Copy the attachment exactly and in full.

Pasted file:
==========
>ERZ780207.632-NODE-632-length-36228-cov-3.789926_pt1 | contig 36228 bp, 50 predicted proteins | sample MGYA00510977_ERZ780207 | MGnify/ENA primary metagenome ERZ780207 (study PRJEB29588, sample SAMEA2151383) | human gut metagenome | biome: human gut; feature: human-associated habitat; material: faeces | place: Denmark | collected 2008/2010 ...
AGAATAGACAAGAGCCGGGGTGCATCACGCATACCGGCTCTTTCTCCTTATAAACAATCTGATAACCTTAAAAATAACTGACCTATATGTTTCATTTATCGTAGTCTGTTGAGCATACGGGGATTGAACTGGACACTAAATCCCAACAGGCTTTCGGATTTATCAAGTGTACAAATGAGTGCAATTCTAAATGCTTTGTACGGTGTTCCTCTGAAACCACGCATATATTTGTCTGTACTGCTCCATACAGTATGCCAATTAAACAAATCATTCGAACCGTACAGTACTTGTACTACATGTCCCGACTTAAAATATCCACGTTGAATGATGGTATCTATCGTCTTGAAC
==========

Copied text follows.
>ERZ780207.632-NODE-632-length-36228-cov-3.789926_pt1 | contig 36228 bp, 50 predicted proteins | sample MGYA00510977_ERZ780207 | MGnify/ENA primary metagenome ERZ780207 (study PRJEB29588, sample SAMEA2151383) | human gut metagenome | biome: human gut; feature: human-associated habitat; material: faeces | place: Denmark | collected 2008/2010 ...
AGAATAGACAAGAGCCGGGGTGCATCACGCATACCGGCTCTTTCTCCTTATAAACAATCTGATAACCTTAAAAATAACTGACCTATATGTTTCATTTATCGTAGTCTGTTGAGCATACGGGGATTGAACTGGACACTAAATCCCAACAGGCTTTCGGATTTATCAAGTGTACAAATGAGTGCAATTCTAAATGCTTTGTACGGTGTTCCTCTGAAACCACGCATATATTTGTCTGTACTGCTCCATACAGTATGCCAATTAAACAAATCATTCGAACCGTACAGTACTTGTACTACATGTCCCGACTTAAAATATCCACGTTGAATGATGGTATCTATCGTCTTGAAC